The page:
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Wetland Condominiums

By Mark Klym

Build a nest box for two beautiful but different birds.

Wood ducks and prothonotary warblers are quite different birds, but they have this in common: Both prefer to nest in cavities in trees located over or very near water. Loss of wetlands and associated nesting cavities can be offset somewhat by providing nesting boxes, which both species accept readily. Since the birds prefer the same habitat, nest boxes suited for both can be combined into one unit - a condominium for birds.

The smaller nest box for the prothonotary warbler is mounted onto one side of a wood duck nest box, and the two are then placed on a free-standing pole with a predator guard. Generally, nest boxes in Texas should be constructed with heat in mind. Use nominal 1-inch-thick lumber for greater insulating value. Leave a 1/2 -inch space between the top of each side piece and the roof for ventilation. Make the box deep to create a cathedral ceiling effect, allowing heat to rise. If possible, mount the box in a shady location. Extend the back several inches above the roof and orient the box so the back shades the roof. Even better, use a double roof with a small air space between the two pieces. Finally, cut 1/4-inch notches in each corner of the bottom to allow water to drain.

The dimensions on the accompanying diagram are approximate, but placement of entry holes the proper height above the floor is important. The entry hole for the wood duck should be centered 16 inches above the floor; for the warbler, 61/2 inches. Also, note the length of 1/4-inch hardware cloth inside the front of the wood duck box; hatchlings use their toenails to climb the "ladder" and exit the nest box.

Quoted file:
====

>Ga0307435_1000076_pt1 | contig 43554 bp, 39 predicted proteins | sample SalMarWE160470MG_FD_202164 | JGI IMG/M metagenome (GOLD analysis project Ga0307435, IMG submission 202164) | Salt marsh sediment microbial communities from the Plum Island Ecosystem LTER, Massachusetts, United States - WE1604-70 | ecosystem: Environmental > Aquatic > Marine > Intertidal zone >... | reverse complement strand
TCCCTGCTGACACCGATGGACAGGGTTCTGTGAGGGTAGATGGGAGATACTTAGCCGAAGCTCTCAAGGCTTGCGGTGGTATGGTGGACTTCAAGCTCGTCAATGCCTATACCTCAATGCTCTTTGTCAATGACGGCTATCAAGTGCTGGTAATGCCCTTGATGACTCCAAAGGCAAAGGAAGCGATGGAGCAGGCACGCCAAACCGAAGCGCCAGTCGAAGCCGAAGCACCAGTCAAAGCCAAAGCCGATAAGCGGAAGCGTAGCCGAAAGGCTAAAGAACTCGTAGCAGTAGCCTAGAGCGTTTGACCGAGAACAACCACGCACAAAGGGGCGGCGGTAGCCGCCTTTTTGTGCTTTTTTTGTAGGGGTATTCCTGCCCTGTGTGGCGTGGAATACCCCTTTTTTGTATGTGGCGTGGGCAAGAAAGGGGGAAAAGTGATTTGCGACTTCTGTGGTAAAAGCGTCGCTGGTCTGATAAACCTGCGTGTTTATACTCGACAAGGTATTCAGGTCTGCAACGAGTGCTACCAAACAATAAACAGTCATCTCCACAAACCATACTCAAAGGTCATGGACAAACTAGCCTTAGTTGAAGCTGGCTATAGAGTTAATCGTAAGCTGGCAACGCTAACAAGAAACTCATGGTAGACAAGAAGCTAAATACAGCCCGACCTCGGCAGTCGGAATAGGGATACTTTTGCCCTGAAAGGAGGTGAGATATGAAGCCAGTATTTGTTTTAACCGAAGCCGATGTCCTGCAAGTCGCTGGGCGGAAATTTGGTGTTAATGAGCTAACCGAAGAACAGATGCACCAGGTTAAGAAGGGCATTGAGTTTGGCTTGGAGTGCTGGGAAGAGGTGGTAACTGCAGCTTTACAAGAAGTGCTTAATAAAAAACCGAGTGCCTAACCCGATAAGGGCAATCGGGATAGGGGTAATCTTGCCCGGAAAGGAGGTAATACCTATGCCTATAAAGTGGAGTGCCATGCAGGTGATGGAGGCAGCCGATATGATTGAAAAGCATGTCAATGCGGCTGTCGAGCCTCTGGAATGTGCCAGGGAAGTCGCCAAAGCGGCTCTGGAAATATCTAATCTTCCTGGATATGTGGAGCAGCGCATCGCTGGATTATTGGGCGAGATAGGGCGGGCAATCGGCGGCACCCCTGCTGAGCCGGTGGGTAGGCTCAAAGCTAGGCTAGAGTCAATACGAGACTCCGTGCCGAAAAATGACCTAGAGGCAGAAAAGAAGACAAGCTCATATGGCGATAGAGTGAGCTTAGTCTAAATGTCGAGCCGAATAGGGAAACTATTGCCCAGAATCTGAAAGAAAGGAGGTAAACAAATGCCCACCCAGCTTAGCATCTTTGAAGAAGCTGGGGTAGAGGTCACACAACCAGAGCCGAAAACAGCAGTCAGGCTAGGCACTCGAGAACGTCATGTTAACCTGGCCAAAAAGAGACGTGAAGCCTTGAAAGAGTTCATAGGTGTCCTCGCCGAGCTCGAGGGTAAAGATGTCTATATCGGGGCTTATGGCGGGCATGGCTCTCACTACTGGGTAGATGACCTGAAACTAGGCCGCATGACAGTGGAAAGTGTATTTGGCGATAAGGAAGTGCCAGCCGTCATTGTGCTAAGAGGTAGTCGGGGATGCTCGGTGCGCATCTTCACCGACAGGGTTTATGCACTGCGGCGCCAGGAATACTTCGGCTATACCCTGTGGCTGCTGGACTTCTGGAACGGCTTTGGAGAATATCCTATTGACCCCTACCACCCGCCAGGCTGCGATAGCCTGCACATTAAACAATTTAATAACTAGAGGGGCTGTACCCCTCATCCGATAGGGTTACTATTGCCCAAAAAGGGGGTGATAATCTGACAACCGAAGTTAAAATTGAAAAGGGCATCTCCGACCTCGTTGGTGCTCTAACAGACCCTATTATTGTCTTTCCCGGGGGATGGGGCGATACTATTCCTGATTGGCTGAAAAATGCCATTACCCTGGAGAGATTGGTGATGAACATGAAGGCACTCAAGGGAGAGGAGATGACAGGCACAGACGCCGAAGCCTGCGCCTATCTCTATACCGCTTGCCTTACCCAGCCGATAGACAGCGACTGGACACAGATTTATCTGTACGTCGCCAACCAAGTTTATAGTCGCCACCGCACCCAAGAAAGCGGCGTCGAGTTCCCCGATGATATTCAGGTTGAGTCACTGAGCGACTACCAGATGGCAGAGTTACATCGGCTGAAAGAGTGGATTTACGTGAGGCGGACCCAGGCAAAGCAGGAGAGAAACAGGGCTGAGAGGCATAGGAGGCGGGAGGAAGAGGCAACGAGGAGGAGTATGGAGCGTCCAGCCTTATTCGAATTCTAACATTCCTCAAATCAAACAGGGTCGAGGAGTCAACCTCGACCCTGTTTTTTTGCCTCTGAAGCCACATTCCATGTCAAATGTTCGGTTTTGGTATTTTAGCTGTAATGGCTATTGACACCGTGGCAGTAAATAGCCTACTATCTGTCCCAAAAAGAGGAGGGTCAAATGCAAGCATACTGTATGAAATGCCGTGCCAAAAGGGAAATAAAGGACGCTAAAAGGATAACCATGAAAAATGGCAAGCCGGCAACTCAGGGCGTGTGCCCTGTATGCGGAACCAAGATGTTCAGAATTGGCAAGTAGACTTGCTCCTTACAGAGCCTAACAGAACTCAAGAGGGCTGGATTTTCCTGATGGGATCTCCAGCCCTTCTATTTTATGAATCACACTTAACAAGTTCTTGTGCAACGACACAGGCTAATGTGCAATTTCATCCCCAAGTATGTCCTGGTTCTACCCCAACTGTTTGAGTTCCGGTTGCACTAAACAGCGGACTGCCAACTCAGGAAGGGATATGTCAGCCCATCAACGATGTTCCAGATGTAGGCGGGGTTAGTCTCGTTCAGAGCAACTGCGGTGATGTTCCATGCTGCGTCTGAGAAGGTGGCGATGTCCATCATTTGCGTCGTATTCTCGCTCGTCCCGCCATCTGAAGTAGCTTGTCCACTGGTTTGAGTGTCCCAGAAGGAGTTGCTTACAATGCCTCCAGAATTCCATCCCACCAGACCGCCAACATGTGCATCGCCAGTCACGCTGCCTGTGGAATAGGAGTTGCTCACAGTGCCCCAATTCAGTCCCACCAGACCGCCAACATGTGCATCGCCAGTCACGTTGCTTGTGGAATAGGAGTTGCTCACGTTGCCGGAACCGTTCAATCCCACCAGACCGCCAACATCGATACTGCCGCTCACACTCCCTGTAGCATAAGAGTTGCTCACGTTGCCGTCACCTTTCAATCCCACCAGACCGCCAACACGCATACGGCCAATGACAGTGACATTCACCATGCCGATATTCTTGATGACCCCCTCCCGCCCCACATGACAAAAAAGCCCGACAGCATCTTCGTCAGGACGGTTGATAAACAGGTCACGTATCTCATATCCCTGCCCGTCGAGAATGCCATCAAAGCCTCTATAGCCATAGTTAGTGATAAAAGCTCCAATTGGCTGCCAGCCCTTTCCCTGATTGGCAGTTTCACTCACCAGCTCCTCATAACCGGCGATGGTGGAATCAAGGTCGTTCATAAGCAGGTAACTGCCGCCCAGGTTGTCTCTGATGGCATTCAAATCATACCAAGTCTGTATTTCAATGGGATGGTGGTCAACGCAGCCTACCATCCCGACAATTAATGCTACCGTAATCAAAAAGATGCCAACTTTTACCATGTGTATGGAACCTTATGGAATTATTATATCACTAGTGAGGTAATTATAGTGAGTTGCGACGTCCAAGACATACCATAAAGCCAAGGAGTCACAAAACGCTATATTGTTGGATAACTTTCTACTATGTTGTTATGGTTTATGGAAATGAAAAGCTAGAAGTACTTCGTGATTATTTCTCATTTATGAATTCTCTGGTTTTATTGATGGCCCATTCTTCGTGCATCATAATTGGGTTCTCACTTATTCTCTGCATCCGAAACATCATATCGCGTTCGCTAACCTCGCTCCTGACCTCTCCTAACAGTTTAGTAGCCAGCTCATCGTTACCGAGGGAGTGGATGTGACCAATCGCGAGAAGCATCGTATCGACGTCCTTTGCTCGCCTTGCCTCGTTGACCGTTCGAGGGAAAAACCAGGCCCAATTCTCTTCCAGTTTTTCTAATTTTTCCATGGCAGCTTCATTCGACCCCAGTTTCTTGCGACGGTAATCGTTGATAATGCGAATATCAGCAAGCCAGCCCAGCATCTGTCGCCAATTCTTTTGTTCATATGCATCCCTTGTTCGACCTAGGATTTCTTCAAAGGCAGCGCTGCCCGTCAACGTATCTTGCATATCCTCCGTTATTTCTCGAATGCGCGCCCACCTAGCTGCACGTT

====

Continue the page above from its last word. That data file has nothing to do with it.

The roof of each box is attached only to the front and back. One side of each box is fastened to both front and back, but the other is attached to the front and back only at the top, using one nail at the front and one at the back. This allows the side to be swung outward for cleaning following each nesting season. Drill a hole through the front of the box and into the side at the bottom; use a common nail as a locking pin to keep the side in place. By mounting the prothonotary warbler box on the side of the wood duck box that will face away from the sun, you can provide additional shade.

Plans for wood duck boxes can be obtained from Ducks Unlimited at www.ducks.org. Illustrated instructions for constructing a prothonotary warbler nest box can be found at www.50birds.com.

The wood duck's gaudy plumage makes it a favorite of artists, photographers and birders. The prothonotary warbler also delights the eye, receiving its name from the colorful ceremonial robes worn by members of the Roman Catholic Church's College of Prothonotaries Apostolic. Having two of nature's most beautiful feathered jewels sharing living quarters seems like a smart thing to do.

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